Prices for the yellow metal had climbed in early dealings, following a round of fresh U.S. economic data and another contentious U.S. presidential election debate.
December gold GCZ6, +0.82% fell $2.40, or 0.2%, to settle at $1,267.50 an ounce. Prices settled at $1,269.90 on Wednesday, a more than two-week high. December silver SIZ6, +2.19% lost 11.4 cents, or 0.7%, to $17.549 an ounce.
The ECB on Thursday left interest rates unchanged, as expected.
Traders took comments from the central bank’s President Mario Draghi his “as dovish, particularly those suggesting the ECB would not end its QE program abruptly in March, supporting speculation the program could be extended and/or wound down over time though tapering,” said Colin Cieszynski, chief market strategist at CMC Markets. “More information is likely in December.”
In reaction to the ECB’s latest update, the ICE U.S. Dollar Index DXY, +0.22% a measure of the U.S. currency against six rivals, was up about 0.3% as the British pound GBPUSD, -0.2176% fell by 0.2% versus the greenback. The dollar and gold often move inversely because a firmer buck leaves dollar-priced commodities less desirable to purchasers using another currency.
Still, gold futures were up roughly 1% week to date with the dollar index trading below the multimonth highs hit earlier this month. Spotty U.S. economic data has caused some investors to rethink the likelihood of a late-year Federal Reserve interest-rate hike.
“Gold received a welcome boost this week with the metal charging towards $1,270 as the combination of dollar weakness and slightly diminishing expectations over the Fed raising U.S. rates in December attracted bullish investors,” said Lukman Otunuga, an FXTM research analyst.
Prices have also found overall support amid the “growing uncertainty ahead of the U.S. presidential election and Brexit jitters, which triggered a wave of risk aversion consequently bolstering the yellow metal’s safe haven allure,” said Otunuga.
Gold investors are juggling a go-slow Fed against signs of a pickup in inflation in the U.S. and abroad in recent data releases. Inflation risks tend to be supportive for gold, and did give the metal a lift earlier in the week.
The next Fed meeting is Nov. 1-2, but expectations for a rate increase at that meeting, so close to the election, are slim. Those odds gain, to around 60%, for a December hike, although investors continue to question how aggressive the Fed will need to be and the panel is divided.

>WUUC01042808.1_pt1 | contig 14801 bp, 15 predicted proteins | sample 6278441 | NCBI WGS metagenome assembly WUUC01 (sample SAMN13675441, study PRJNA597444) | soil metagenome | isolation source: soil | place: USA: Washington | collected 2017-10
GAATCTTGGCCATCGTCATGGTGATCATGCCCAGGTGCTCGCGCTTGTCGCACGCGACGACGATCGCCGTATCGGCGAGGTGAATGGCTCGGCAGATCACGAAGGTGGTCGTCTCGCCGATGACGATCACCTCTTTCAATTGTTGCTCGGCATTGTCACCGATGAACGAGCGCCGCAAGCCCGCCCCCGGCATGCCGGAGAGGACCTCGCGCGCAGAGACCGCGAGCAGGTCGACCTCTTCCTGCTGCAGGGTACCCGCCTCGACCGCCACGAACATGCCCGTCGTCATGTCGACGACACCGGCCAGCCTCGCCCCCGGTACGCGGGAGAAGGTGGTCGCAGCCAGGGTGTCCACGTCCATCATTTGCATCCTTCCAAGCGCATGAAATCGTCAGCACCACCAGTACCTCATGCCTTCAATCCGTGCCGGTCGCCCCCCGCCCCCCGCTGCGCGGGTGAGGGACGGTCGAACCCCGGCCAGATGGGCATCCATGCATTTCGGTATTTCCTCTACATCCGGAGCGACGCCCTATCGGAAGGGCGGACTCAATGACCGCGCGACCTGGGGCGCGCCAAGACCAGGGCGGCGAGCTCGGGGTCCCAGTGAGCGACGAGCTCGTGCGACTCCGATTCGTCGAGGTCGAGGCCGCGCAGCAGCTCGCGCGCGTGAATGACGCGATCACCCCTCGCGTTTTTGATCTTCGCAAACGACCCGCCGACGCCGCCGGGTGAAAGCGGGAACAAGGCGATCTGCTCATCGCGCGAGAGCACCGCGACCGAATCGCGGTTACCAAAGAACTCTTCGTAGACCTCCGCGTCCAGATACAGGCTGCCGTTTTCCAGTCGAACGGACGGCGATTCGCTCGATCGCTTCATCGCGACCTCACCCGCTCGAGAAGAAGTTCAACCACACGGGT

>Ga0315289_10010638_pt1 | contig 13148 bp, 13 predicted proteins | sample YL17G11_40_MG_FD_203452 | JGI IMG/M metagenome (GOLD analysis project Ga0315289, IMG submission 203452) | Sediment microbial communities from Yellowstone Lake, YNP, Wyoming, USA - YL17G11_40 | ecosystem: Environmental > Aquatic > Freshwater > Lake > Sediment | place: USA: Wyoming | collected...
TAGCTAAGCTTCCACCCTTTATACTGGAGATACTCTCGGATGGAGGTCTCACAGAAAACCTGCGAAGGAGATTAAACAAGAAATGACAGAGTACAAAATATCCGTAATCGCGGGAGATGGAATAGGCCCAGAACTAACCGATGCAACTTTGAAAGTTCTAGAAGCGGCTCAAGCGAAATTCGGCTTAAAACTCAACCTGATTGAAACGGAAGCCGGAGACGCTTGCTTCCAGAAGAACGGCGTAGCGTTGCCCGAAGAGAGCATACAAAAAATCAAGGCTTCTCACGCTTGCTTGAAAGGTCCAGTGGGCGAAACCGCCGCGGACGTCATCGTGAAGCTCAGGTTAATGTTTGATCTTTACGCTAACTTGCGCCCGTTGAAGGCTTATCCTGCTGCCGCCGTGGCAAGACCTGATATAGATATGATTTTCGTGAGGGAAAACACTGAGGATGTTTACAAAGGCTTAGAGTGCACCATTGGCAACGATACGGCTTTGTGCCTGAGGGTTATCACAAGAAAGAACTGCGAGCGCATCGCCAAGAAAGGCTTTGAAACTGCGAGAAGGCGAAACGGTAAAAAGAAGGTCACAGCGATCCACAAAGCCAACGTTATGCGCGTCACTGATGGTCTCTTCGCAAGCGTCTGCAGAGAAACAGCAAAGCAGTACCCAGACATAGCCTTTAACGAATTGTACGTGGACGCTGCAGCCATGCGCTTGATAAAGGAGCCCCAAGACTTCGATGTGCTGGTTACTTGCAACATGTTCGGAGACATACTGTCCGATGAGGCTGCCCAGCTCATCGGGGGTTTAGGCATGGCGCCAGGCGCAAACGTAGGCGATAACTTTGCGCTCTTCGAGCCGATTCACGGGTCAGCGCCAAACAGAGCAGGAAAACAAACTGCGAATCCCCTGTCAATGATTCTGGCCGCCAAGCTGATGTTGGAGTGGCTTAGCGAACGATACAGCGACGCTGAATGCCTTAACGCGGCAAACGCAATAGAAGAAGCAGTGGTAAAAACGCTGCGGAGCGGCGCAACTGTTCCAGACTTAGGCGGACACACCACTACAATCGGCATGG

Precious metals, which don’t offer a yield, can see demand diminish compared with investments that bear a yield in a rising-rate climate.
U.S. economic data issued Thursday did little to sway the market’s short-term Fed interest-rate expectations. Jobless benefits claims rose in the latest week to a six-week high but pace remains historically low. Separately, a measure of Philadelphia-area business conditions slumped in October. See the economy and politics page.
Taking a look at the longer-term picture for gold, Rob Haworth, senior investment strategist at U.S. Bank Wealth Management, was ‘somewhat cautious.”
The caution reflects “a range bound market which is likely stuck between Fed rate increases and a world full of political risks, including the U.S. presidential election as well as elections in France and Germany next year, a constitutional resolution in Italy and the likely invocation of Article 50 by the United Kingdom to leave the EU,” he said.
Rounding out action among the metals, December copper HGZ6, +4.41% shed less than a cent, or 0.4%, to $2.096 a pound. January platinum PLF7, -0.42% lost $8.10, or 0.9%, to $935.40 an ounce and December palladium PAZ6, +0.48% ended at $632.85 an ounce, down $2.65, or 0.4%.
In related exchange-traded fund trading, the SPDR Gold Trust GLD, +0.76% fell 0.2%, while the VanEck Vectors Gold Miners ETF GDX, +1.67% gave up 0.9%.